73. Memorandum From the Commander in Chief, Atlantic (Dennison) to the Chairman of the Joint Chiefs of Staff (Lemnitzer)0


  • CIA Operation Crosspatch


  • (a) Your memo CM-152-61 of 24 Mar 19611
I will be prepared to execute the missions directed in enclosures A, B and C of reference (a). I will be prepared also to reinforce the Naval Base at Guantanamo with a reinforced Marine Battalion Landing Team from the Caribbean Amphibious Squadron.
I intend to provide at least two destroyers instead of one for the convoy. The purpose of providing two is for mutual support, defense against possible coordinated surface and air attack, and in case units of the convoy become separated.
The following is a summary of forces in the area and their planned employment:
The antisubmarine carrier Essex with seven destroyers is scheduled to be conducting ASW operations in the Gulf of Mexico during the period 3-18 April. About 7 April a squadron of jet aircraft will be flown aboard Essex. The ASW group will then proceed to an area southwest of Cuba. The convoy destroyers and combat air patrol will be provided from this group. The control of the combat air patrol may be exercised from the ships best situated and equipped at the time and as directed by the Commander of the ASW Group or Essex.
There will be 18 destroyer types conducting routine training operations in the Guantanamo area during the two week period commencing 3 April.
PHIBRON-2 with BLT 1/6 embarked will be operating in the area south of Guantanamo preceding a scheduled visit to Jamaica 13 April.
One jet fighter or attack squadron will be conducting routine training operations in the vicinity of each of the following bases:
  • Guantanamo
  • Key West
I request that the JCS inform CINCNORAD of these plans in order that Florida may be protected from possible retaliatory attack.
There is a necessity for issuing specific “rules of engagement” orders to units involved. Therefore, with your concurrence, I intend to issue the following instructions:
In executing the destroyer mission a DD commanding officer will:
Place his ship between the convoy and any suspicious or Cuban surface craft sighted.
Warn the craft not to approach within gun range of the convoy.
If the surface craft persists in closing the convoy, fire a warning shot across his bow.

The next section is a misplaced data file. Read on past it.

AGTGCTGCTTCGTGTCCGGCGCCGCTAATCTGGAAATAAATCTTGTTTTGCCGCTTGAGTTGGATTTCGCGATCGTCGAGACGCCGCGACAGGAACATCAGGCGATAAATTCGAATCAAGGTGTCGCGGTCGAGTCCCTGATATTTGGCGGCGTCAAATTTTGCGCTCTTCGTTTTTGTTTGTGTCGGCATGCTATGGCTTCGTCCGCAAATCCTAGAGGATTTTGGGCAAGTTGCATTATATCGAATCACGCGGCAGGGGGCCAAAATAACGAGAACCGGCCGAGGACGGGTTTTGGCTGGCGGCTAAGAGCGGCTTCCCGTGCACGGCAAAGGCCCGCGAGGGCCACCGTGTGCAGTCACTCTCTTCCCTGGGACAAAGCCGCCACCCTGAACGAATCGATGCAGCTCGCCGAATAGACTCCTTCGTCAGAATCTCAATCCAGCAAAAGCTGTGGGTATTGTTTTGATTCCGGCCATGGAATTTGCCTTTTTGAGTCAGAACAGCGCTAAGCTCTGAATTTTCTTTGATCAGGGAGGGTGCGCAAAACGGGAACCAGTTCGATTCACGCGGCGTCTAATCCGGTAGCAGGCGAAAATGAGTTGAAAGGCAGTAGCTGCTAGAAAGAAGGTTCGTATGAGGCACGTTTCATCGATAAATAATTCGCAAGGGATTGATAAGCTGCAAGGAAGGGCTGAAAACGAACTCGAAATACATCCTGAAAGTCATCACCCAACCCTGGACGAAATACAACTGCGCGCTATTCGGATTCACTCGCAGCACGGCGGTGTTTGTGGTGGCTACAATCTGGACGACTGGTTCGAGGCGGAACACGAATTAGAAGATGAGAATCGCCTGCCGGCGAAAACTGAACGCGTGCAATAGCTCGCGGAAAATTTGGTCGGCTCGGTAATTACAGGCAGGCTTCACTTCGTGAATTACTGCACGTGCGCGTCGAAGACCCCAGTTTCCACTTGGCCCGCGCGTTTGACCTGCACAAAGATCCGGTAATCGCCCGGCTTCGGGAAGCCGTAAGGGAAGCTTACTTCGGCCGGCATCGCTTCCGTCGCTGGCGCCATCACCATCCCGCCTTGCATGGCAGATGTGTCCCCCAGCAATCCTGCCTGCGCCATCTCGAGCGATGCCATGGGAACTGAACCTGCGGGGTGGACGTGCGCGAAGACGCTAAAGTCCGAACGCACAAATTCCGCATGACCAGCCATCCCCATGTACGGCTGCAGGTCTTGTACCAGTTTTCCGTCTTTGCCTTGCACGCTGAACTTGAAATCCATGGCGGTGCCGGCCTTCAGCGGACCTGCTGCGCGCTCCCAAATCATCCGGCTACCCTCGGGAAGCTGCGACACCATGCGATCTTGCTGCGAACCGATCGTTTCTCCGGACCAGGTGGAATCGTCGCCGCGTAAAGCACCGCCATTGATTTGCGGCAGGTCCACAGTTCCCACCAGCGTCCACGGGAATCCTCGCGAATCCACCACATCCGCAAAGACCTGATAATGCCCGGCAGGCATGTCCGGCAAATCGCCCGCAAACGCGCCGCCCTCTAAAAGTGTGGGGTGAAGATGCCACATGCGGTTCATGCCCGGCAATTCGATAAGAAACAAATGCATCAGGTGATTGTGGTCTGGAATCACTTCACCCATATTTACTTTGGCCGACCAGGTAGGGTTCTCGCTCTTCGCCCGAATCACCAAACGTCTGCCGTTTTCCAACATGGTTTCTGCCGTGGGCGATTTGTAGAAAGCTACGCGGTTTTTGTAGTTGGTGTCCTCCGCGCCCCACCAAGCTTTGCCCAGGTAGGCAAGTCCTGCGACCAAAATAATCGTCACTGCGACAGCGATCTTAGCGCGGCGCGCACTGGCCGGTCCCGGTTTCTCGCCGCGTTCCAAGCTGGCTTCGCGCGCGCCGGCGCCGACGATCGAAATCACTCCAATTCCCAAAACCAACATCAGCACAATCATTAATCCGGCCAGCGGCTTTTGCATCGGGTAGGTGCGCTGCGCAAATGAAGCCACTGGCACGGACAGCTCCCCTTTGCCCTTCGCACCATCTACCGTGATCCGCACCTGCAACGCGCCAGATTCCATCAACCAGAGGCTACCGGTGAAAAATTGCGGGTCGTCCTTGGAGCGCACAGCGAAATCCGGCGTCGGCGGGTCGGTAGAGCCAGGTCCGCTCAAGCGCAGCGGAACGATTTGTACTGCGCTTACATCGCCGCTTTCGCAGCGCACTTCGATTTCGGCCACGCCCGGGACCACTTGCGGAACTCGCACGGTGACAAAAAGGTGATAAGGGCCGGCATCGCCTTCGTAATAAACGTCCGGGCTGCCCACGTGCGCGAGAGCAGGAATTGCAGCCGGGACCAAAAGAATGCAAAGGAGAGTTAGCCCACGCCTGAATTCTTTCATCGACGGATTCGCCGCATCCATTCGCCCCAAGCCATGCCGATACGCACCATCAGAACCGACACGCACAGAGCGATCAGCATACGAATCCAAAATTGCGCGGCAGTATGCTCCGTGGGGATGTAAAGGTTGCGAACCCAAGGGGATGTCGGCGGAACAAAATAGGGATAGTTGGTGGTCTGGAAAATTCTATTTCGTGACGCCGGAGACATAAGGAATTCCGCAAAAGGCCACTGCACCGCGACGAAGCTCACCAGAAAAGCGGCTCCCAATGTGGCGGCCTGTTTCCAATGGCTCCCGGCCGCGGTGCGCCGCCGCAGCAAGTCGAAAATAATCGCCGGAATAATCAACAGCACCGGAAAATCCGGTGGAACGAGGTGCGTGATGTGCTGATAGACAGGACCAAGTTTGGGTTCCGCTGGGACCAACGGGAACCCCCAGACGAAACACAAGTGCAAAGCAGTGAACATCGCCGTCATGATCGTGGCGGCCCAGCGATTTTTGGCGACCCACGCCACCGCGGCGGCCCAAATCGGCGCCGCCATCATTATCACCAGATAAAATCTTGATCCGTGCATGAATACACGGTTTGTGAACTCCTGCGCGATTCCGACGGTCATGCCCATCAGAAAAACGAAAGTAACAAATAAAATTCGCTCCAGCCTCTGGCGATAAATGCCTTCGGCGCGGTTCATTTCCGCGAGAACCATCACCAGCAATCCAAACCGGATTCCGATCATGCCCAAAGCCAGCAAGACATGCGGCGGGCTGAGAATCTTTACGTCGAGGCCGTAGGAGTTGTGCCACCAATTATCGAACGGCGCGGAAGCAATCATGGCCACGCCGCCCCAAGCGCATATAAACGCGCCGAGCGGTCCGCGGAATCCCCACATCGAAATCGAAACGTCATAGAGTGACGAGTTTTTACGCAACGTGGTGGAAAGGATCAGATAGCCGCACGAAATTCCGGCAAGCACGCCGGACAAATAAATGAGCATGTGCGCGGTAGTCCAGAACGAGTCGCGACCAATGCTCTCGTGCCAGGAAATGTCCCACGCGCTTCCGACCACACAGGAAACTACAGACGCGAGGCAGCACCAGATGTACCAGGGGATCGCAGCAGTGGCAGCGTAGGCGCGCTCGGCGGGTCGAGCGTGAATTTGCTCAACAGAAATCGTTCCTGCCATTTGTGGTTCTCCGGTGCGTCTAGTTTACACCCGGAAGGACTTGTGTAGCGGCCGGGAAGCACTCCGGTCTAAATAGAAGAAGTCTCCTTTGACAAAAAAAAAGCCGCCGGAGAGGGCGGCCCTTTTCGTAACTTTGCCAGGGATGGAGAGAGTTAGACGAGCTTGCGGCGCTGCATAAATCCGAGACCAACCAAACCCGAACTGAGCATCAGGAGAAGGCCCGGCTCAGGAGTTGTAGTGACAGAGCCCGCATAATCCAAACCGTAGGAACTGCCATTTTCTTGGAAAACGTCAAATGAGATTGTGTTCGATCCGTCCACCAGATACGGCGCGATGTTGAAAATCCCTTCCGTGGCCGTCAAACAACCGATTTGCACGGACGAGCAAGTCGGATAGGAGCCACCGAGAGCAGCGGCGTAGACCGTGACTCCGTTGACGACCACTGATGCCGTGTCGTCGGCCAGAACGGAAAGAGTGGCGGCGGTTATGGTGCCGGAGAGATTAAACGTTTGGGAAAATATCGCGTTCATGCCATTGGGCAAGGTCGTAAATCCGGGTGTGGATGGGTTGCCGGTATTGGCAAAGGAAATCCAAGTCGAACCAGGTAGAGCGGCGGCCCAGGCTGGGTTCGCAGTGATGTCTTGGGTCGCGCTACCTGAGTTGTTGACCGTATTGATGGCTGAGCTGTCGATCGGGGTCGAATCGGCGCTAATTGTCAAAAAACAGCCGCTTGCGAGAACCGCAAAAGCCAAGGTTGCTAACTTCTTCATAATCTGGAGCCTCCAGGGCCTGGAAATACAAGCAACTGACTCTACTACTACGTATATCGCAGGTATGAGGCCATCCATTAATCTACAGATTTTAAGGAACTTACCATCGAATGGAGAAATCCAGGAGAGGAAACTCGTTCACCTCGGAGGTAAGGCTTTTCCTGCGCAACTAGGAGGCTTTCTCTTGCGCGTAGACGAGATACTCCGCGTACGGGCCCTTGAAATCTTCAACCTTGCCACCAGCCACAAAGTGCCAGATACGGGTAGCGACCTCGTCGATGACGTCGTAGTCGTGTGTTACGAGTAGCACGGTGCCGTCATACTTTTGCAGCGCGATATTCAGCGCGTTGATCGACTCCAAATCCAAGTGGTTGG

If he continues to close the convoy to 2000 yards or he opens fire on the convoy, open fire on him, persisting until he surrenders, retires, or is destroyed.
In executing the combat air patrol mission pilots and air controllers will be instructed as follows:
Any unidentified aircraft approaching within radar range of the convoy and closing will be investigated.
If investigation reveals the aircraft to be Cuban the investigating aircraft will make successive close passes ensuring that the Cuban aircraft is aware of his presence.
If Cuban aircraft maintains course to close the convoy CAP will continue to make close passes in an attempt to divert.
If Cuban aircraft insists in closing and takes position to attack the convoy it will be fired on until it retires or is destroyed.
It is noted that the subject of your memorandum is “CIA Operation Crosspatch.” Since a number of my staff and various others in the Atlantic Command associate this code name with establishment of Swan Island radio last year it is suggested that this term not be used by DOD personnel when referring to the current operation.2
Robert L. Dennison
  1. Source: Naval Historical Center, Area Files, Bumpy Road Materials. Top Secret; Sensitive; Limited Distribution.
  2. Not found.
  3. Crosspatch was the early CIA operational name for what later became known as Operation Bumpy Road. The operation codename was changed to Bumpy Road effective April 1 at the request of the Department of the Navy. (JCS 2304/26, April 1, Tab B, Annex 29, Taylor Report Part III; Kennedy Library, National Security Files, Countries Series, Cuba, Subjects, Taylor Report)/2/